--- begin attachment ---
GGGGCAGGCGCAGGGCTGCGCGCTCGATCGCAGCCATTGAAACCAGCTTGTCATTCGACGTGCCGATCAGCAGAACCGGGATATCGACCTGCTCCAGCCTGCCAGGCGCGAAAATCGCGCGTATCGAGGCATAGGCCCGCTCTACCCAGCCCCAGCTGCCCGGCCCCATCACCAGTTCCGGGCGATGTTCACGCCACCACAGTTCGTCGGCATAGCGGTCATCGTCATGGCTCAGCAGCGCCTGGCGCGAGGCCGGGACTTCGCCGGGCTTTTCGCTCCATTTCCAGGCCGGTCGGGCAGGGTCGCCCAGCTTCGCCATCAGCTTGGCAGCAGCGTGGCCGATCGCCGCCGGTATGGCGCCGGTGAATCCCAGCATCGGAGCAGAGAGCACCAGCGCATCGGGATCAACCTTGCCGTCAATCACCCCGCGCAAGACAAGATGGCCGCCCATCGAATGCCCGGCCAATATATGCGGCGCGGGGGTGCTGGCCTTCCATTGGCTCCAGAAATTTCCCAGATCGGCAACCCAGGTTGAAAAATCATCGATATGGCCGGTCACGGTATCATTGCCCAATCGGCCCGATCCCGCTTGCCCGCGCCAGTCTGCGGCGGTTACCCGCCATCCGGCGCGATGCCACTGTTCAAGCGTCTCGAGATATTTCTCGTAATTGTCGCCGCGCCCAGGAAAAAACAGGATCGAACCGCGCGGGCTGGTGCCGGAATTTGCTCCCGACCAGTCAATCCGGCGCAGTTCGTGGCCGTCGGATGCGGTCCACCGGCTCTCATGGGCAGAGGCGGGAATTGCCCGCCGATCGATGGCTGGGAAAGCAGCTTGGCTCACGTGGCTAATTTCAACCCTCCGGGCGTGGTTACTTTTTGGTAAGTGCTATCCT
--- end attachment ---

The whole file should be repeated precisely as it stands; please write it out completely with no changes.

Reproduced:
GGGGCAGGCGCAGGGCTGCGCGCTCGATCGCAGCCATTGAAACCAGCTTGTCATTCGACGTGCCGATCAGCAGAACCGGGATATCGACCTGCTCCAGCCTGCCAGGCGCGAAAATCGCGCGTATCGAGGCATAGGCCCGCTCTACCCAGCCCCAGCTGCCCGGCCCCATCACCAGTTCCGGGCGATGTTCACGCCACCACAGTTCGTCGGCATAGCGGTCATCGTCATGGCTCAGCAGCGCCTGGCGCGAGGCCGGGACTTCGCCGGGCTTTTCGCTCCATTTCCAGGCCGGTCGGGCAGGGTCGCCCAGCTTCGCCATCAGCTTGGCAGCAGCGTGGCCGATCGCCGCCGGTATGGCGCCGGTGAATCCCAGCATCGGAGCAGAGAGCACCAGCGCATCGGGATCAACCTTGCCGTCAATCACCCCGCGCAAGACAAGATGGCCGCCCATCGAATGCCCGGCCAATATATGCGGCGCGGGGGTGCTGGCCTTCCATTGGCTCCAGAAATTTCCCAGATCGGCAACCCAGGTTGAAAAATCATCGATATGGCCGGTCACGGTATCATTGCCCAATCGGCCCGATCCCGCTTGCCCGCGCCAGTCTGCGGCGGTTACCCGCCATCCGGCGCGATGCCACTGTTCAAGCGTCTCGAGATATTTCTCGTAATTGTCGCCGCGCCCAGGAAAAAACAGGATCGAACCGCGCGGGCTGGTGCCGGAATTTGCTCCCGACCAGTCAATCCGGCGCAGTTCGTGGCCGTCGGATGCGGTCCACCGGCTCTCATGGGCAGAGGCGGGAATTGCCCGCCGATCGATGGCTGGGAAAGCAGCTTGGCTCACGTGGCTAATTTCAACCCTCCGGGCGTGGTTACTTTTTGGTAAGTGCTATCCT